Minneapolis is in the midst of the most sweeping overhaul of its off-street parking requirements since the 1960s. The proposed changes include lower minimums and new maximums for parking, and for the first time, requirements for bike parking. All were developed in response to policies that call for balancing the demand for parking with other important objectives such as maintaining the city’s traditional urban form and encouraging the use of transit, walking, and bicycling. The parking requirements would impact all new development but not existing developments.

In testimony before the Minneapolis Planning Commission, Transit for Livable Communities testified in favor of the changes for both vehicles and bicycles, but asked that staff consider increasing the number of bike parking spaces required. Several other testifiers also asked the City to consider requiring a higher number of parking spaces. The Planning Commission approved the changes as proposed by staff, with a request that City staff determine whether the requirements for bike parking are adequate for the high percentage of bicyclists in Minneapolis. Check out Transit for Livable Communities' testimony here. The proposed changes are expected to be considered by the Council in December.

Cities across the nation, including Minneapolis, have recognized the negative consequences of requiring abundant off-street parking. Those requirements often created acres of empty asphalt, raising development costs (or preventing development entirely) and discouraging people from walking. Because off-street parking is typically provided “free” to users, it also subsidizes driving. Recognizing the many problems of parking oversupply, the City of Minneapolis worked for over a year to develop the proposed revisions.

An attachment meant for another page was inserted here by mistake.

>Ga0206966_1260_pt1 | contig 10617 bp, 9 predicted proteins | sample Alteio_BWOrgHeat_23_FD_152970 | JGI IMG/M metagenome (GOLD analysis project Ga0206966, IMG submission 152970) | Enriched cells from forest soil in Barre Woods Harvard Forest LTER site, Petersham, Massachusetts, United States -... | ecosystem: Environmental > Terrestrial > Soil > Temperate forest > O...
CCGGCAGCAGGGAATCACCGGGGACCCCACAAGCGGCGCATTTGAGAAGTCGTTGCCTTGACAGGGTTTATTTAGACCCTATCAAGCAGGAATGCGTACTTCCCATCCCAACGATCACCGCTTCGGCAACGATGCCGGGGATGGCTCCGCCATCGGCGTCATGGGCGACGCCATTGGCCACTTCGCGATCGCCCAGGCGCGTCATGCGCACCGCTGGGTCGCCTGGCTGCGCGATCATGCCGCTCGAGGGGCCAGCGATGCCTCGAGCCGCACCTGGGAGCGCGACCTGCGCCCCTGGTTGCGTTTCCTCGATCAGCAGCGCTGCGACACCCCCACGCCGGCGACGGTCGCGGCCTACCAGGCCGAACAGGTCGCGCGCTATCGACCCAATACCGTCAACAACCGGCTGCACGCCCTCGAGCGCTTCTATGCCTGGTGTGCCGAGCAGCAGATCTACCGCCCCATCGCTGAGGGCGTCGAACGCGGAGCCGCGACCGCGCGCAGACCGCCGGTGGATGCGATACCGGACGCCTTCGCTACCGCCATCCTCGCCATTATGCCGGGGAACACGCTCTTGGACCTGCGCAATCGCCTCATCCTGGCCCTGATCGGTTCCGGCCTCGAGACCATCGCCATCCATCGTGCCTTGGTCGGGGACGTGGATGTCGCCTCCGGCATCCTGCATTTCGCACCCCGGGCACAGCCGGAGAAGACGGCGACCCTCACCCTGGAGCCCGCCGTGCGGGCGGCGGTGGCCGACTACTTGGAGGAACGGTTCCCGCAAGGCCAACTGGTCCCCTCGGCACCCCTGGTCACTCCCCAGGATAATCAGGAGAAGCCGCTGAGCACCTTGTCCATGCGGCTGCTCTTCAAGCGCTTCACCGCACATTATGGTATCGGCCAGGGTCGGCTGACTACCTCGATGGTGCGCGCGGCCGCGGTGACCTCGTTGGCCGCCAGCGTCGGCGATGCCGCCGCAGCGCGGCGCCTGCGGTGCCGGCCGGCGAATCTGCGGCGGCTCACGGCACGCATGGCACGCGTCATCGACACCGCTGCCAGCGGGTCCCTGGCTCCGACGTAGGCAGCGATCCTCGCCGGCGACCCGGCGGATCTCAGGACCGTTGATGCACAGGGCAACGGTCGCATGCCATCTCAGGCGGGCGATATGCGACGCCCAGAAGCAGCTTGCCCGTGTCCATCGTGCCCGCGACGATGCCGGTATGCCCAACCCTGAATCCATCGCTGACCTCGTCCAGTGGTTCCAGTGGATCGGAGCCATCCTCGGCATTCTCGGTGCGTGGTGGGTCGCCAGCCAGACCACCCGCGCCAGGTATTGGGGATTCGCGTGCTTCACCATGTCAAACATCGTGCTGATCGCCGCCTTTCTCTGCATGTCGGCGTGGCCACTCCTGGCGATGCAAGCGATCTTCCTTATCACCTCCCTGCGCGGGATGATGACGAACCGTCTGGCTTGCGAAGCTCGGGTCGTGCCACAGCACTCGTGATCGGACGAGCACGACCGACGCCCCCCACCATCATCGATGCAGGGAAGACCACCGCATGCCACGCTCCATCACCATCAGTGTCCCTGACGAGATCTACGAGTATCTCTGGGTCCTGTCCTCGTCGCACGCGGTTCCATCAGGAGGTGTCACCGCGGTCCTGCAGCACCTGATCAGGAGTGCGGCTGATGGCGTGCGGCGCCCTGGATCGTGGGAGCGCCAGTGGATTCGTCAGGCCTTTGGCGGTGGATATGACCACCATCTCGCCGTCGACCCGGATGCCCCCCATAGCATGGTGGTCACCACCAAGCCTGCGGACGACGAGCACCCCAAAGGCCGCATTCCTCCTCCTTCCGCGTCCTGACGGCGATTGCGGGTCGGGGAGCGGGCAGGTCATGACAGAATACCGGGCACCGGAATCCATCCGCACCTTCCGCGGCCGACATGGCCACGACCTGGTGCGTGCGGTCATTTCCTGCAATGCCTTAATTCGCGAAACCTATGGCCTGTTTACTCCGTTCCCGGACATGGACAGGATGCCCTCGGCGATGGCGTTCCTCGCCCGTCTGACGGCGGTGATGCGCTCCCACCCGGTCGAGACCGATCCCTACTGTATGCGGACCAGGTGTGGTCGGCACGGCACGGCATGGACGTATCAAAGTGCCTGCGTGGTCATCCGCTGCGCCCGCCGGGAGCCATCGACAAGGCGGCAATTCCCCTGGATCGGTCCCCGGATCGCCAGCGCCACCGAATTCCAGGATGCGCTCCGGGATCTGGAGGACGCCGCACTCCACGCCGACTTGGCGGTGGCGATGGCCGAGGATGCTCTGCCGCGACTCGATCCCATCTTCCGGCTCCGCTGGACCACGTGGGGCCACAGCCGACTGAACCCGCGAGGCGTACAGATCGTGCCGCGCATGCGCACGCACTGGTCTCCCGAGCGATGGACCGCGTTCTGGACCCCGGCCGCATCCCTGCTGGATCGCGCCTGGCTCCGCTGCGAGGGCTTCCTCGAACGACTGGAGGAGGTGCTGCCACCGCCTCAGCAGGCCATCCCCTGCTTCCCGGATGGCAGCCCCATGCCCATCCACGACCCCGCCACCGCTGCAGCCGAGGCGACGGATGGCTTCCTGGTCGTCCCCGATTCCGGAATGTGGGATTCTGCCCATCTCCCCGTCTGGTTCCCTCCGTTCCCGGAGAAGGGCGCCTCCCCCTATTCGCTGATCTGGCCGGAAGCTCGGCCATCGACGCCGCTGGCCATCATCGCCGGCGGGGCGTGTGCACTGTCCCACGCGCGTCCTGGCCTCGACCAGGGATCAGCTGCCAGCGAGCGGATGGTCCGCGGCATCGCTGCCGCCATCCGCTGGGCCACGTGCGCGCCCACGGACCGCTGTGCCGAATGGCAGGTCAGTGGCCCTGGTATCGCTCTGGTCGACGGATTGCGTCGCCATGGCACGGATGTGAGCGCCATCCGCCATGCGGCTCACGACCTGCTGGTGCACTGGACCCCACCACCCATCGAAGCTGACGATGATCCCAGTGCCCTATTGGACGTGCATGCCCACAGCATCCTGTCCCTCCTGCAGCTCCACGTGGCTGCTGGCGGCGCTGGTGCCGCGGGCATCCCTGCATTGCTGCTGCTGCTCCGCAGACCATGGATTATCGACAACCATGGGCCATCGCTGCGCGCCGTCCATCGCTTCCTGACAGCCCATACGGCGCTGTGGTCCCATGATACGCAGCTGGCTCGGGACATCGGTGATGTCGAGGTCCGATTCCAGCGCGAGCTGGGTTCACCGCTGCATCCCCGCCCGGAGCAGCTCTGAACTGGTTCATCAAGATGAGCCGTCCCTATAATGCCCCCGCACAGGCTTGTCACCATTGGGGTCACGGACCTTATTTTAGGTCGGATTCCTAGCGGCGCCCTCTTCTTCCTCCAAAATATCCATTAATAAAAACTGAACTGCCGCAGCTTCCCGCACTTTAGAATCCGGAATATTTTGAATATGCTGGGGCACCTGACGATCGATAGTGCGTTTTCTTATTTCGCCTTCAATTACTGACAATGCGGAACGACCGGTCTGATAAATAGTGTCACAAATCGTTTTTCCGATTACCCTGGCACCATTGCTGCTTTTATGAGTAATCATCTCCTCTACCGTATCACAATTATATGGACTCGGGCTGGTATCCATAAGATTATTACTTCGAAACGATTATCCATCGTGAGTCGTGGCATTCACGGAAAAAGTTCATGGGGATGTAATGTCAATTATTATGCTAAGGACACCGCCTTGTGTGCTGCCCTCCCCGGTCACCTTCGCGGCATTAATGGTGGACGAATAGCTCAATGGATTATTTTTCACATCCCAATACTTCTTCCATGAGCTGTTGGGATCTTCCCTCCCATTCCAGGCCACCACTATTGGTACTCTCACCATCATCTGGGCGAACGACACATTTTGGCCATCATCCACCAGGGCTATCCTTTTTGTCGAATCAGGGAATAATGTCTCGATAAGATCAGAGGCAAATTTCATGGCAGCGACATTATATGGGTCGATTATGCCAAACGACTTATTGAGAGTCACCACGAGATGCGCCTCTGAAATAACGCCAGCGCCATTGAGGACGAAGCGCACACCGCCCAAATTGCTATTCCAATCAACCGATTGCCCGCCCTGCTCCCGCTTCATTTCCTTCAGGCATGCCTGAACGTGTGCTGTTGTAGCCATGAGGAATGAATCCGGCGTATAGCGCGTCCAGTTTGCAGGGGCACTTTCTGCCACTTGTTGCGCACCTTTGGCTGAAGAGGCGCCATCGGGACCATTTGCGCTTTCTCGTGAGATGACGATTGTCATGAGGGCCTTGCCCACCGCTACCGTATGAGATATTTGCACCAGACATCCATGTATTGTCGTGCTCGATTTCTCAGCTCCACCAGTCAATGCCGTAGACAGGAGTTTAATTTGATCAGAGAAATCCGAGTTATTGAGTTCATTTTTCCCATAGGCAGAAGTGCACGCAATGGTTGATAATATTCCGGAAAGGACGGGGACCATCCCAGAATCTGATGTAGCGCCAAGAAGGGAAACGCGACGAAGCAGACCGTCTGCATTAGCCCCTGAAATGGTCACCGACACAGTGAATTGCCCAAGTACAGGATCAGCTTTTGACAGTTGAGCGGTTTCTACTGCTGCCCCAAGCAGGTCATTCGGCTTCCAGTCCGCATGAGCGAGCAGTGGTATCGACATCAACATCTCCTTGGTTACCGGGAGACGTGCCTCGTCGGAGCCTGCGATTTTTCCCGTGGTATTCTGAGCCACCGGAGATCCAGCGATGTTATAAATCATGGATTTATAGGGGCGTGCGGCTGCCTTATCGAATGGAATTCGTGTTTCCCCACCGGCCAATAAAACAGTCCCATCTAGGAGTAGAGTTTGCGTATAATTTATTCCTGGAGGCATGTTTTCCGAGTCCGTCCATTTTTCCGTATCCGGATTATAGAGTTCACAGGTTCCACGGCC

Transit for Livable Communities has worked on parking issues in the Twin Cities for several years. In 2003, TLC published The Myth of Free Parking, which raised fundamental questions about parking and identified ways in which employers, municipalities and state agencies can improve their approach to parking management. The report discusses parking innovations from the Twin Cities region and around the country.

For more information, check out the City of Minneapolis’ webpage on the proposed parking changes.

Photo: ZKorb